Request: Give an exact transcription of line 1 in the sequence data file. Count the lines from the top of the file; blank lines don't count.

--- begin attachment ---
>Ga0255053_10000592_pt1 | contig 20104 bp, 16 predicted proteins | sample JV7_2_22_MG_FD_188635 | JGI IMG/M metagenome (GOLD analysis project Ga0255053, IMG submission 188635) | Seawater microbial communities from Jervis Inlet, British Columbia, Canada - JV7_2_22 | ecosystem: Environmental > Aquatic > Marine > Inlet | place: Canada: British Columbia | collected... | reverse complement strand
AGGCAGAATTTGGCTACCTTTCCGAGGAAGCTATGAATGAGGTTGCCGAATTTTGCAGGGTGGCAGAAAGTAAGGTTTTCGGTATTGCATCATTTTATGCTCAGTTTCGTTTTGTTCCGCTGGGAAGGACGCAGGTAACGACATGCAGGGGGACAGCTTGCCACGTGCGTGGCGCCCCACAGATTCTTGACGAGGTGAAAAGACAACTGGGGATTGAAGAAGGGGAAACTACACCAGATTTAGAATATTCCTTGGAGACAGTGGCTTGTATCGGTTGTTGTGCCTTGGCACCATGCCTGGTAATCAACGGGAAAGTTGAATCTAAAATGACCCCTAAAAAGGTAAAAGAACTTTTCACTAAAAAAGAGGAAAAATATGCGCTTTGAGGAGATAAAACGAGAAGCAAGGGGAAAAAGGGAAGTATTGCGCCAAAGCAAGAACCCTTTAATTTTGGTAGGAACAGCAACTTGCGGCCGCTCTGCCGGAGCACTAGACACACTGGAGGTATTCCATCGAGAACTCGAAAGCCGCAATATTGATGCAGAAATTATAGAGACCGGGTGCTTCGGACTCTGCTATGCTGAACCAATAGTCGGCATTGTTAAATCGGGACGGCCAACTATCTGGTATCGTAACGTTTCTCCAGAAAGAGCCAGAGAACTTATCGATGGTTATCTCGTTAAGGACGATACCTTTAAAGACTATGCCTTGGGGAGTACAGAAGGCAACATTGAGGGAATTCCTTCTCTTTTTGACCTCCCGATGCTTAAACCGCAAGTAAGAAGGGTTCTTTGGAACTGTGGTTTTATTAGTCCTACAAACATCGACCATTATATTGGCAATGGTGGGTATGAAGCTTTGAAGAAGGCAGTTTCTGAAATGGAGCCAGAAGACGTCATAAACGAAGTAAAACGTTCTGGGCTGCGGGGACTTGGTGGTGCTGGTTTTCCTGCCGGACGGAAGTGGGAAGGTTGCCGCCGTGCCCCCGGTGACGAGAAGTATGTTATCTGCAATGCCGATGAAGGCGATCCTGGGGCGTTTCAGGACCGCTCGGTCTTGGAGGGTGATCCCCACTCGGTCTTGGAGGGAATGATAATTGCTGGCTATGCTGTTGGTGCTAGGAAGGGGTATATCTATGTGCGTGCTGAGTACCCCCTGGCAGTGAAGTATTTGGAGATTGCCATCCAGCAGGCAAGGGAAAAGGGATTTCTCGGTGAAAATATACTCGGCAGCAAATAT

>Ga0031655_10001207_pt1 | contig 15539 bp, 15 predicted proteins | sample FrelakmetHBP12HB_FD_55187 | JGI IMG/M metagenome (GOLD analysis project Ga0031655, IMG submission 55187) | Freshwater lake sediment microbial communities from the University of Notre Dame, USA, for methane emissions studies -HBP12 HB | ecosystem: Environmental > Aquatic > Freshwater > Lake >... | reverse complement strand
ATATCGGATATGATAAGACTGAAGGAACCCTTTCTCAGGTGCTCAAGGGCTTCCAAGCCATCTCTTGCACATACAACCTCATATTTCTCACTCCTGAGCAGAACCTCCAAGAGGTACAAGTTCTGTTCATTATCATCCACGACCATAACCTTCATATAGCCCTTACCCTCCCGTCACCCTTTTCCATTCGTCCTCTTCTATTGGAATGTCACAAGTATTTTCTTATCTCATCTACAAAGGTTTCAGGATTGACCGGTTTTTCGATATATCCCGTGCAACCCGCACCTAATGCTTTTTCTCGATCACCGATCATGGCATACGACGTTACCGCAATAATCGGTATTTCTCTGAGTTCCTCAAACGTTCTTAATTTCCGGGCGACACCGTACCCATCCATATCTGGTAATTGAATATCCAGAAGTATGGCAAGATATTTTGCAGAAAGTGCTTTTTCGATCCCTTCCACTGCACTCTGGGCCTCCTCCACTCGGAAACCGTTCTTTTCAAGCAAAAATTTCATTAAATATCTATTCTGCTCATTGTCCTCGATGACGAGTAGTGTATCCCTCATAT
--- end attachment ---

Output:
>Ga0255053_10000592_pt1 | contig 20104 bp, 16 predicted proteins | sample JV7_2_22_MG_FD_188635 | JGI IMG/M metagenome (GOLD analysis project Ga0255053, IMG submission 188635) | Seawater microbial communities from Jervis Inlet, British Columbia, Canada - JV7_2_22 | ecosystem: Environmental > Aquatic > Marine > Inlet | place: Canada: British Columbia | collected... | reverse complement strand